En garde! “The Duellists” was director Ridley Scott’s (“Black Hawk Down”) feature film debut. He started strong as the movie won the Best Debut Film award at Cannes. Scott was tired of doing commercials and had to actively pursue the project. He was given a budget of under $1 million and a choice of four actors for the leads. He chose Keith Carradine and Harvey Keitel. Keitel was available after Coppola dumped him from “Apocalypse Now”. Carradine almost became unavailable due to his surprise #1 hit “I’m Easy”. The movie was based on Joseph Conrad’s novella “The Duel” which itself was based on two French officers who conducted a series of duels over decades.
The movie opens in Strasbourg in 1800. A French Hussar named Feraud (Keitel) skewers the mayor’s nephew in a duel. The French general sends a staff officer named d’Hubert (Carradine) to inform Feraud that he is confined to quarters. He catches Feraud at the wrong time and place which causes Feraud to challenge him to a duel. Hey, don’t stab the messenger! The movies second duel in ten minutes ends with d’Hubert victorious and thinking that’s the last time he will have to interact with this mad man. “He is most unreasonable” will turn out to be the understatement of the Napoleonic War. Speaking of unreasonable, when he returns to headquarters the general is upset with him. It is unclear why – must be some French thing.
Six months later the two meet up in Augsberg. Their second duel features d’Hubert calling time out to sneeze. It ends unsatisfactorily. The third is down and dirty with heavy sabers. The fourth is in Lubeck in 1806. This one is on horseback and is a joust equivalent of a duel. Tres cool. d’Hubert manages to stay out of Feraud’s path for the next six years until they are both in the detritus of the retreat from Moscow. Even though they are freezing, duel #5 is on until interrupted by Cossacks. Spoil sports! After the exile of Napoleon, d’Hubert retires to a country estate and weds. End of story, right? Wrong. There are still some unresolved issues as far as Feraud is concerned. Plus we in the audience demand closure!
This is a very interesting movie. And why wouldn’t it be when it is based on such an insane story. Conrad based his novella on the real life adventures of two French officers named Dupont and Fournier. The series of 30 duels over nineteen years began in 1794 under similar circumstances to what is shown in the movie. The last one also ended similar to in the movie. Scott takes the fascinating story and adds excellent attention to detail. The sets are authentic to the time period and are reminiscent of “Barry Lyndon”. The uniforms and weapons are spot on for the Napoleonic army. And we see a variety of weapons in the dueling scenes. They are all authentic and in some cases quite valuable. When Keitel insisted on tossing his last dueling pistol, Scott had to make sure it landed on a mattress. Scott is careful not to be repetitive in the duels. Most importantly, although you won’t learn much about the Napoleonic Wars from this movie (with the exception of the Moscow retreat scene which will have you cuddling under a blanket), you will be steeped in the minutiae of dueling etiquette. For instance, years pass by because d’Hubert has been promoted above Feraud and only equal ranks could duel.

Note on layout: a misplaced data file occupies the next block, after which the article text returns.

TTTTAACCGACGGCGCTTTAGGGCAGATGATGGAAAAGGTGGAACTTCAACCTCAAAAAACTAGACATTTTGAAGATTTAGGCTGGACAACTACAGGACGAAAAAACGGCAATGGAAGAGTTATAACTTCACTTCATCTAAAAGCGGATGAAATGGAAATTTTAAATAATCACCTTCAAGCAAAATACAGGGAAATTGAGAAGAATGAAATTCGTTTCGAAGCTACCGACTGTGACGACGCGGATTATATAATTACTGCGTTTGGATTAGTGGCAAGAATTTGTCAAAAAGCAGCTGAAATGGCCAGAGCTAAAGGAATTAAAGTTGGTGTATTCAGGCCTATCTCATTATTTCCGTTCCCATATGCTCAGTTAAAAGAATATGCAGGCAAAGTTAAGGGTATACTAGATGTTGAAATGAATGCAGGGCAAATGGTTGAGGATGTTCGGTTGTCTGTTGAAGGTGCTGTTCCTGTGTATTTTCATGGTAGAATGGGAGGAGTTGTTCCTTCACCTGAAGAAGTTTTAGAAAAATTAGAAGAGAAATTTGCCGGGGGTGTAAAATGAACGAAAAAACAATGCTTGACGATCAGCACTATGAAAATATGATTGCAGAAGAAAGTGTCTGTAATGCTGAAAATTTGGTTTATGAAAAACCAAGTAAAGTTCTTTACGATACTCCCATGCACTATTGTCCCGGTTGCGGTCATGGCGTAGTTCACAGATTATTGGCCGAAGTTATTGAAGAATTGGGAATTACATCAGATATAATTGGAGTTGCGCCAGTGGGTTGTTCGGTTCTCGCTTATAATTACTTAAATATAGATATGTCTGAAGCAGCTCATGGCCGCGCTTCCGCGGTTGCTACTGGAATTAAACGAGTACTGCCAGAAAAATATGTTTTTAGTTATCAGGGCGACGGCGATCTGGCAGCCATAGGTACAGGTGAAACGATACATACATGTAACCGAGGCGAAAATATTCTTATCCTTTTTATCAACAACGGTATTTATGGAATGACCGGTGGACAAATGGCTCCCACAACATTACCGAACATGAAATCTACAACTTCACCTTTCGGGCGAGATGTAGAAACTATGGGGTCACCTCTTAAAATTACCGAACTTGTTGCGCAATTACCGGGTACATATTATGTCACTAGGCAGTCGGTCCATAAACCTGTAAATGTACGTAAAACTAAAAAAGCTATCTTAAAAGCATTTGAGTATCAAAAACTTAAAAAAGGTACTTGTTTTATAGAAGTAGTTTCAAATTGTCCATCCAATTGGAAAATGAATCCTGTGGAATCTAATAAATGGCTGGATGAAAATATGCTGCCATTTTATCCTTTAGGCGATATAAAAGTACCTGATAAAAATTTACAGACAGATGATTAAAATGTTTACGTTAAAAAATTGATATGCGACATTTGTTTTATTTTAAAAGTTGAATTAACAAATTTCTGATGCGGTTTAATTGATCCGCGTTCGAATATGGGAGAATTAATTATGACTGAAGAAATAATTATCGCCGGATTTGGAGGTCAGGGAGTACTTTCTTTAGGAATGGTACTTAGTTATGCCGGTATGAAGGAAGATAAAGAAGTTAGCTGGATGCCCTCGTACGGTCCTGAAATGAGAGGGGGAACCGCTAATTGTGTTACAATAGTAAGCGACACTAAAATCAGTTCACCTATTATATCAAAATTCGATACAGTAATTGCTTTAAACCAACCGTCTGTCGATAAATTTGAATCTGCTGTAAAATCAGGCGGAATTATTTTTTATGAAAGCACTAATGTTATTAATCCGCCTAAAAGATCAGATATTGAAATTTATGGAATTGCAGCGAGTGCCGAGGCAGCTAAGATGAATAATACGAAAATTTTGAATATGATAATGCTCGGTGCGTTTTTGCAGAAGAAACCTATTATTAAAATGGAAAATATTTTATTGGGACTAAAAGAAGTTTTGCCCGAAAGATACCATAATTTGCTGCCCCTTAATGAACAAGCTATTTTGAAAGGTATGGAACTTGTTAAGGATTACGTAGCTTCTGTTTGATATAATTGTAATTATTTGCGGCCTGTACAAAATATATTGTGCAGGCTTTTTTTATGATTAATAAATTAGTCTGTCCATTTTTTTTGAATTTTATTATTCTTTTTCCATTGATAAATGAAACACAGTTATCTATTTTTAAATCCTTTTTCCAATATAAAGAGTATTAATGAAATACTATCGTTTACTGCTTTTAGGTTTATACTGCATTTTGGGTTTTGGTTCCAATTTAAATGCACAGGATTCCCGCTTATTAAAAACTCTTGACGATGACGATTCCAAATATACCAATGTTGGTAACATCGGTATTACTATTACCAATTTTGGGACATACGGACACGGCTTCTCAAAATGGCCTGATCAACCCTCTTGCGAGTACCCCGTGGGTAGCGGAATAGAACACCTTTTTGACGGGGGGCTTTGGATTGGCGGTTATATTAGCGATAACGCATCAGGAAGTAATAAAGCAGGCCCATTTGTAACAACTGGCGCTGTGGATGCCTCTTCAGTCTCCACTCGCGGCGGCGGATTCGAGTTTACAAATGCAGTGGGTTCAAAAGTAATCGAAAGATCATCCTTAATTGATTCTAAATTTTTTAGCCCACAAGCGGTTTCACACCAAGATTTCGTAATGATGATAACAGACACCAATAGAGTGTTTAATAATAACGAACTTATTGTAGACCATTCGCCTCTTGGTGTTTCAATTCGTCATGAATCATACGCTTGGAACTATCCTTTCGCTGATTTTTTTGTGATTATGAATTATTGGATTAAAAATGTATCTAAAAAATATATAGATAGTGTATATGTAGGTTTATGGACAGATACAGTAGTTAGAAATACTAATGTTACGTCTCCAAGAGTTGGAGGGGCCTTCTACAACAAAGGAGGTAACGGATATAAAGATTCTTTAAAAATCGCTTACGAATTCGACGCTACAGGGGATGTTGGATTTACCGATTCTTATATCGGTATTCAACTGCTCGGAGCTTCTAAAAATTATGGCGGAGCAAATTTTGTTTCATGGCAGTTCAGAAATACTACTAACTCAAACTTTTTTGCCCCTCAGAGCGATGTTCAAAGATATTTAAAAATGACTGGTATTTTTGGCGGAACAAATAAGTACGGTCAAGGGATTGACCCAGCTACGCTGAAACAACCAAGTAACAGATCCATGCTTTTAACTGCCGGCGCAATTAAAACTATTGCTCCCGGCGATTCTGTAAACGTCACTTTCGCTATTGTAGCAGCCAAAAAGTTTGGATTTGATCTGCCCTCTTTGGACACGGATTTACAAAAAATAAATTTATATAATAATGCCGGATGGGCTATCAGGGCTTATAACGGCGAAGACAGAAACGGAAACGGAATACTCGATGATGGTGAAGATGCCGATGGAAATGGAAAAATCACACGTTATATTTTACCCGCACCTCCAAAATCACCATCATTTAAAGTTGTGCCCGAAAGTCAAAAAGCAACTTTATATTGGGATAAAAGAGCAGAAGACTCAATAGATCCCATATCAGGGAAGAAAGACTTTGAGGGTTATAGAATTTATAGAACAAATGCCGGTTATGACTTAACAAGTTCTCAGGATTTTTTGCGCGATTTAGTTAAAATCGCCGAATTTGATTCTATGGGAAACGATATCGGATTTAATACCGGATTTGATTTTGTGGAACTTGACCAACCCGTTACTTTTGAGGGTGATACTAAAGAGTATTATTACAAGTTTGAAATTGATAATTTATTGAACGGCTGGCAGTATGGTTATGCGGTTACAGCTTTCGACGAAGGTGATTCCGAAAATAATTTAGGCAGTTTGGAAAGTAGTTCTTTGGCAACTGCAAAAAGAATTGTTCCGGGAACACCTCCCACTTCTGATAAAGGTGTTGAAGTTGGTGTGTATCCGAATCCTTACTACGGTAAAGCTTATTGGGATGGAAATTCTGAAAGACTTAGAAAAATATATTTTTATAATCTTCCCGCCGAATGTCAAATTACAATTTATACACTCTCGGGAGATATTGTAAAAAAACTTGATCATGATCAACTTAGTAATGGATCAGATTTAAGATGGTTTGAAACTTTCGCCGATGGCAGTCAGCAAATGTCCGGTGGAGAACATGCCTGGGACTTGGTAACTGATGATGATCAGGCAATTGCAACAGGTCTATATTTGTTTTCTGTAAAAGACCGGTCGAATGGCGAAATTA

I’m not sure if Scott was shooting for the big takeaway that their concept of honor was ridiculous, but the movie seems to push that idea. Feraud is border line insane and d’Hubert may be worse because he realizes how insane things are, but risks his deserved happiness on these points of honor. The duels are used as a metaphor for war. By the end of the movie, Feraud can not even remember what started the feud.
The movie is essentially a two character affair. Feraud is one of the great war movie villains and Keitel inhabits the part. You get the distinct impression that he must have been an ass during the filming. Carradine does some of his best work in a weaker part. d’Hubert is too good to be true. He has no flaws. Although an extremely likeable character, the movie could have used a little less holiness. This comes to an unrealistic head when d’Hubert prevents the execution of the man he most despises. He also unnecessarily risks his future happiness to fight the last duel. This does fit the age-old trope that military men will chose their profession over family.
If you like duels, this movie is for you. It has quantity and quality. It also has two fascinating characters and a story that flows from start to finish. It is definitely one of the 100 best war movies ever made.
Don’t read this if you have not watched the movie. The movie parallels the novella admirably. The story does not open with the duel between Feraud and the mayor’s son. The initial meeting between the two protagonists is from the story. d’Hubert’s reaming by the general comes after their second duel. He is understanding of the situation, but still forbids d’Hubert to duel any more. The second duel, which is brief in the movie, lasts a bit longer in the story. The third and fourth duels are very similar to the ones in the story. In the story, the encounter during the retreat from Moscow occurred when both men were cut off from their unit and had to open fire on some Cossacks. They had not been planning to duel. The climactic duel is much more complicated in the short story. They start on opposite ends of the forest. d’Hubert deliberately exposes himself to a long shot which misses. He lies on the ground pretending to be hit. When Feraud comes up he surprises d’Hubert who leaps up, but Feraud misses with his last shot. d’Hubert refuses to kill him. He returns to his fiancé Adele who is waiting, thus proving she loves him. Later, d’Hubert writes a letter of reconciliation, but Feraud remains an ass.
Movie = A-
Novella = B+